Symbols of Royalty

Royal accoutrements consisted of `aha`ula, mahiole, kahili, feather clothing (i.e., pa`u) and ki`i. Many of these items were covered with feathers from endemic Hawaiian birds and migratory sea birds. The feathers were attached to netting for a cloak, to a woven foundation for a helmet or image, or to coconut midribs to make a standard. These accoutrements were used during warfare, ceremonies, and funerals as symbols of rank.


thumb Kahili lele - (hand-held standards) used by ali`i. An attendant would wave the kahili lele in front of the ali`i to ward off bad mana (spiritual essence)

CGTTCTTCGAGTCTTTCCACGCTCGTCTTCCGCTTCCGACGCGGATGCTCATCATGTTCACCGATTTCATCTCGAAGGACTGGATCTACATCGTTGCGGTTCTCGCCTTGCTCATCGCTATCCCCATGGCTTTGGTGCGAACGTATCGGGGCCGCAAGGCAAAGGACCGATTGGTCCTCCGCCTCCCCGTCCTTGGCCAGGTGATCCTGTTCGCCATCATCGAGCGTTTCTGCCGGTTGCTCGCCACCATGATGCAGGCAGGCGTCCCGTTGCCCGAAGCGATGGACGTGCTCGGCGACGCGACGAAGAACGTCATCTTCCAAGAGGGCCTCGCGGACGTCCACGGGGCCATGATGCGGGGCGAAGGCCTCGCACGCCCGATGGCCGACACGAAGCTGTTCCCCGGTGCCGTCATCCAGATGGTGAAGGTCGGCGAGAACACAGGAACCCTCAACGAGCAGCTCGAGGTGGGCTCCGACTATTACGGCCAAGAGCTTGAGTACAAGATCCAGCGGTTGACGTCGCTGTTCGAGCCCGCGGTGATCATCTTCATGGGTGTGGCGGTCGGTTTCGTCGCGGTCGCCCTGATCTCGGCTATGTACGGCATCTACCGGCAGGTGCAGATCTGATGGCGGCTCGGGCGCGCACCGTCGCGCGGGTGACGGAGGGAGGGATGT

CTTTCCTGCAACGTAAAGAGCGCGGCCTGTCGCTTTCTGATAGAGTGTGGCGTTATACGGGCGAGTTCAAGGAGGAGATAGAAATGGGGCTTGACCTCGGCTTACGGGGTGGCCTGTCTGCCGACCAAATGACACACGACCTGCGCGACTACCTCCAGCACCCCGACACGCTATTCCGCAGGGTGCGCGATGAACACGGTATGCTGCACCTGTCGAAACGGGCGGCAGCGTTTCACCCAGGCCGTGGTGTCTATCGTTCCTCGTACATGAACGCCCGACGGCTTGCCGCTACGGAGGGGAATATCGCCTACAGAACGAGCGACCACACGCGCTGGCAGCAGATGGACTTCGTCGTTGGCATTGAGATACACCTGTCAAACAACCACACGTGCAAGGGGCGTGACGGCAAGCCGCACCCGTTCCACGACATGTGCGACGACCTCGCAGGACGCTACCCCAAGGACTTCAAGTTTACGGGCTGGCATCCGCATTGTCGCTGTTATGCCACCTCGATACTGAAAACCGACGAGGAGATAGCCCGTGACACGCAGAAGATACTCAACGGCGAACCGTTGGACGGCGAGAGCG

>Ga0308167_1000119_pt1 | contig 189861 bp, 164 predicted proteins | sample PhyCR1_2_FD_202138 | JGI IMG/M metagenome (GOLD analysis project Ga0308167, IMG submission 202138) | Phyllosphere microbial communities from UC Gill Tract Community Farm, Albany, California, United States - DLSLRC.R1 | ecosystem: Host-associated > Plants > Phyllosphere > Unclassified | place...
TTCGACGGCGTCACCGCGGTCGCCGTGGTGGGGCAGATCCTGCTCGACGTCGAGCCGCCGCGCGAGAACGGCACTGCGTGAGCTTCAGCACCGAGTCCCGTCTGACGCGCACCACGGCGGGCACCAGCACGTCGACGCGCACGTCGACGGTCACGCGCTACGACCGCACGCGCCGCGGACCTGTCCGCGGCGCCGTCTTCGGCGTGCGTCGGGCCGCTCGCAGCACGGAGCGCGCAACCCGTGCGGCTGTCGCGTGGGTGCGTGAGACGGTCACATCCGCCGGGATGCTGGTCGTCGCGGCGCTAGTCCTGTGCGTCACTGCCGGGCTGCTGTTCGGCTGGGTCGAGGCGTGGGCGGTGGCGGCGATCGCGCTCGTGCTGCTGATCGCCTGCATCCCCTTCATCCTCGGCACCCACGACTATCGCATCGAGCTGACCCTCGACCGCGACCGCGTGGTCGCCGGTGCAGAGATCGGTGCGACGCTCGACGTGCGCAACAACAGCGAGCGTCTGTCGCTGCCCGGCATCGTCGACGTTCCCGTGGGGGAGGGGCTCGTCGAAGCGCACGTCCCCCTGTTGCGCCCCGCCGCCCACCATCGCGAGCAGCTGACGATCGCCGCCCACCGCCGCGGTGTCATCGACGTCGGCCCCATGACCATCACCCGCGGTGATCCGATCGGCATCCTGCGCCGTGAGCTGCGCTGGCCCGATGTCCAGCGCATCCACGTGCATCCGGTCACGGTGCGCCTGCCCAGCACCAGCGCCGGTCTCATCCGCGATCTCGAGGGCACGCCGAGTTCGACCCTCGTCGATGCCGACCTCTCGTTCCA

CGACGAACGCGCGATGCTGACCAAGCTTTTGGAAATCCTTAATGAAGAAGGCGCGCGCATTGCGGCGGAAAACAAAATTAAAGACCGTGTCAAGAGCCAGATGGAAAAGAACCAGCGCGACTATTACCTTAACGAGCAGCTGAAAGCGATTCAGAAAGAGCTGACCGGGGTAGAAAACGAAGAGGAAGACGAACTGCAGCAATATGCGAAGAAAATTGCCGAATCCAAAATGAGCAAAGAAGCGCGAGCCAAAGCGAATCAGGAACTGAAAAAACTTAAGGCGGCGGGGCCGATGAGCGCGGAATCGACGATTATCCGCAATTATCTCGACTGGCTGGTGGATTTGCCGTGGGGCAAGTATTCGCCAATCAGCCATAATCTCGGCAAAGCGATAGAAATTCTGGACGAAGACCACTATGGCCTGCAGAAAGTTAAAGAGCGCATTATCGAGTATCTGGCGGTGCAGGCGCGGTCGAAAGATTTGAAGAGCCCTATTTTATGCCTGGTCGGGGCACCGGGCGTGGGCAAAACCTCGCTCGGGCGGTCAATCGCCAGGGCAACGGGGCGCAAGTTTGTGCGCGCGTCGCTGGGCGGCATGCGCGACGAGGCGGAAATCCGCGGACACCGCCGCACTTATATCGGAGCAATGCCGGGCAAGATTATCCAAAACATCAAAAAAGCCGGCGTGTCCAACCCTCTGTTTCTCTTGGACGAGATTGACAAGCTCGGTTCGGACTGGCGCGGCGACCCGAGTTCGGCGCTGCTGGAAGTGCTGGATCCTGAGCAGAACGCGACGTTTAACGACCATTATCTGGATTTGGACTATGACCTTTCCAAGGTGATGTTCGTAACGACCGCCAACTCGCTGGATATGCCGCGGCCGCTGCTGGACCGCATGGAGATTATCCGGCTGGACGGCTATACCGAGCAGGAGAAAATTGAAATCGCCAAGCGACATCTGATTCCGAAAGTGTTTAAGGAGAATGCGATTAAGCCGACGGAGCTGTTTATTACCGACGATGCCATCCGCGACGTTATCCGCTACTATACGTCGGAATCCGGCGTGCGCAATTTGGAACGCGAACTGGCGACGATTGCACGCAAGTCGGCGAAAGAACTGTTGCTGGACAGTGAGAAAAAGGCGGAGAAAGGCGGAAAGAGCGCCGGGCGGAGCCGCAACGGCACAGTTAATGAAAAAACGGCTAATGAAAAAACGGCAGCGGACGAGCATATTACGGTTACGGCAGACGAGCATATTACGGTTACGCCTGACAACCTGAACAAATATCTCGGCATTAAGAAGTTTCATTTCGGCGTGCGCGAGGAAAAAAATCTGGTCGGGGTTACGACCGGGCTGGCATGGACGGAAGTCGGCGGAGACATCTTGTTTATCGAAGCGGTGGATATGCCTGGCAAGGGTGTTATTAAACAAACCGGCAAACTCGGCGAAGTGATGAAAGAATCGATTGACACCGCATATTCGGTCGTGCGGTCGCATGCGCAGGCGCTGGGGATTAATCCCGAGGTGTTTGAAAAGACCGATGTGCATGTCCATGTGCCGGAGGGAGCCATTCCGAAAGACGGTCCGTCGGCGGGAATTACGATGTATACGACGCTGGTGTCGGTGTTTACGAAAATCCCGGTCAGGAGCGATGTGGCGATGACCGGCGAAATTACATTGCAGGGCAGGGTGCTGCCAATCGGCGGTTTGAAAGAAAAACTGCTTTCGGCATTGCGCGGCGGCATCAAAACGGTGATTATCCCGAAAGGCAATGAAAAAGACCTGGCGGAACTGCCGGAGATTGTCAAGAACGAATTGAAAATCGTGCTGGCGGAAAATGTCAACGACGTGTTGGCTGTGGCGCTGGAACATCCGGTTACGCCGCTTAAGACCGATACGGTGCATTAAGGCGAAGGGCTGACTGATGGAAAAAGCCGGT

Material: Natural goose feathers, rooster hackles (other feathers are available)
Size: 48 inches


thumb thumb Lei niho palaoa - (neckpiece) was traditionally made from whale teeth suspended from multiple strands of braided human hair. The hook-like ornament signified that the wearer had the authority to speak. The lei niho palaoa was worn only by the ali`i.

Material: Pendent made of various types of ivory or mollusk shell; cordage of silk, nylon, or natural fiber